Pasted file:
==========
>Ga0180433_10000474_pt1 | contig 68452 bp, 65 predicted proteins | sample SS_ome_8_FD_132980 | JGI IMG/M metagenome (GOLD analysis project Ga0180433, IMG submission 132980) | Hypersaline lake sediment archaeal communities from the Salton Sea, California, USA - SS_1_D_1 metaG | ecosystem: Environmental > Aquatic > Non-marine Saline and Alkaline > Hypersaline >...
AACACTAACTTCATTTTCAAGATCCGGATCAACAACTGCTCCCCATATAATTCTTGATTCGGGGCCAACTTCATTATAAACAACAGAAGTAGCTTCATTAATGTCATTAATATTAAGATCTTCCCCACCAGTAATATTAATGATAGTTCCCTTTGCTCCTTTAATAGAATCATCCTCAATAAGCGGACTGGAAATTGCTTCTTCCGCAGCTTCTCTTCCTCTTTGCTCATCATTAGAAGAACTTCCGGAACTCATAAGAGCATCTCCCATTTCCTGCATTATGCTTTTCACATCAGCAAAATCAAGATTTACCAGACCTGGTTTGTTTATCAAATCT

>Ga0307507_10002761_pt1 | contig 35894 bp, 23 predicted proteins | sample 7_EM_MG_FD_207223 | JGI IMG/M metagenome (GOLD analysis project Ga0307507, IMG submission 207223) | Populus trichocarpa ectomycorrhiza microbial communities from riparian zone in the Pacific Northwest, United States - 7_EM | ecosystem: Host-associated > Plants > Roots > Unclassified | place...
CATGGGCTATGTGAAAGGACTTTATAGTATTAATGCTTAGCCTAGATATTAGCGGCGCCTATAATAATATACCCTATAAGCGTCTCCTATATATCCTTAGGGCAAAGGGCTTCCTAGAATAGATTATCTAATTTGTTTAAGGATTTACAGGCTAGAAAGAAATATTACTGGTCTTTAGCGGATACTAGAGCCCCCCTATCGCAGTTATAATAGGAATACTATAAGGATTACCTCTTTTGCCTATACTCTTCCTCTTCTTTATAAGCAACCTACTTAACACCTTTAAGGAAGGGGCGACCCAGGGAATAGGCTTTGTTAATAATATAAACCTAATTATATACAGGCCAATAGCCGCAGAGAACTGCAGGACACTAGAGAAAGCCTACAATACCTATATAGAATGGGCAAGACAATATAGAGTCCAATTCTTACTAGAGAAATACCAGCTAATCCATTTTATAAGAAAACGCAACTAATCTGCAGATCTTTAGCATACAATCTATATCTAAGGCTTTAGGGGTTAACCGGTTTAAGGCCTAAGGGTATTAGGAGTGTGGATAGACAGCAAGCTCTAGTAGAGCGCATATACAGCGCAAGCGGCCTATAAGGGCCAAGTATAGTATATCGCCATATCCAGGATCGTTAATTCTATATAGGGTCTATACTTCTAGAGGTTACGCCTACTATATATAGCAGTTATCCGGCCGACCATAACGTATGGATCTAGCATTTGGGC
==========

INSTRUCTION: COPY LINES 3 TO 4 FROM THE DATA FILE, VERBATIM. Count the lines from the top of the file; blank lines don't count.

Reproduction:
>Ga0307507_10002761_pt1 | contig 35894 bp, 23 predicted proteins | sample 7_EM_MG_FD_207223 | JGI IMG/M metagenome (GOLD analysis project Ga0307507, IMG submission 207223) | Populus trichocarpa ectomycorrhiza microbial communities from riparian zone in the Pacific Northwest, United States - 7_EM | ecosystem: Host-associated > Plants > Roots > Unclassified | place...
CATGGGCTATGTGAAAGGACTTTATAGTATTAATGCTTAGCCTAGATATTAGCGGCGCCTATAATAATATACCCTATAAGCGTCTCCTATATATCCTTAGGGCAAAGGGCTTCCTAGAATAGATTATCTAATTTGTTTAAGGATTTACAGGCTAGAAAGAAATATTACTGGTCTTTAGCGGATACTAGAGCCCCCCTATCGCAGTTATAATAGGAATACTATAAGGATTACCTCTTTTGCCTATACTCTTCCTCTTCTTTATAAGCAACCTACTTAACACCTTTAAGGAAGGGGCGACCCAGGGAATAGGCTTTGTTAATAATATAAACCTAATTATATACAGGCCAATAGCCGCAGAGAACTGCAGGACACTAGAGAAAGCCTACAATACCTATATAGAATGGGCAAGACAATATAGAGTCCAATTCTTACTAGAGAAATACCAGCTAATCCATTTTATAAGAAAACGCAACTAATCTGCAGATCTTTAGCATACAATCTATATCTAAGGCTTTAGGGGTTAACCGGTTTAAGGCCTAAGGGTATTAGGAGTGTGGATAGACAGCAAGCTCTAGTAGAGCGCATATACAGCGCAAGCGGCCTATAAGGGCCAAGTATAGTATATCGCCATATCCAGGATCGTTAATTCTATATAGGGTCTATACTTCTAGAGGTTACGCCTACTATATATAGCAGTTATCCGGCCGACCATAACGTATGGATCTAGCATTTGGGC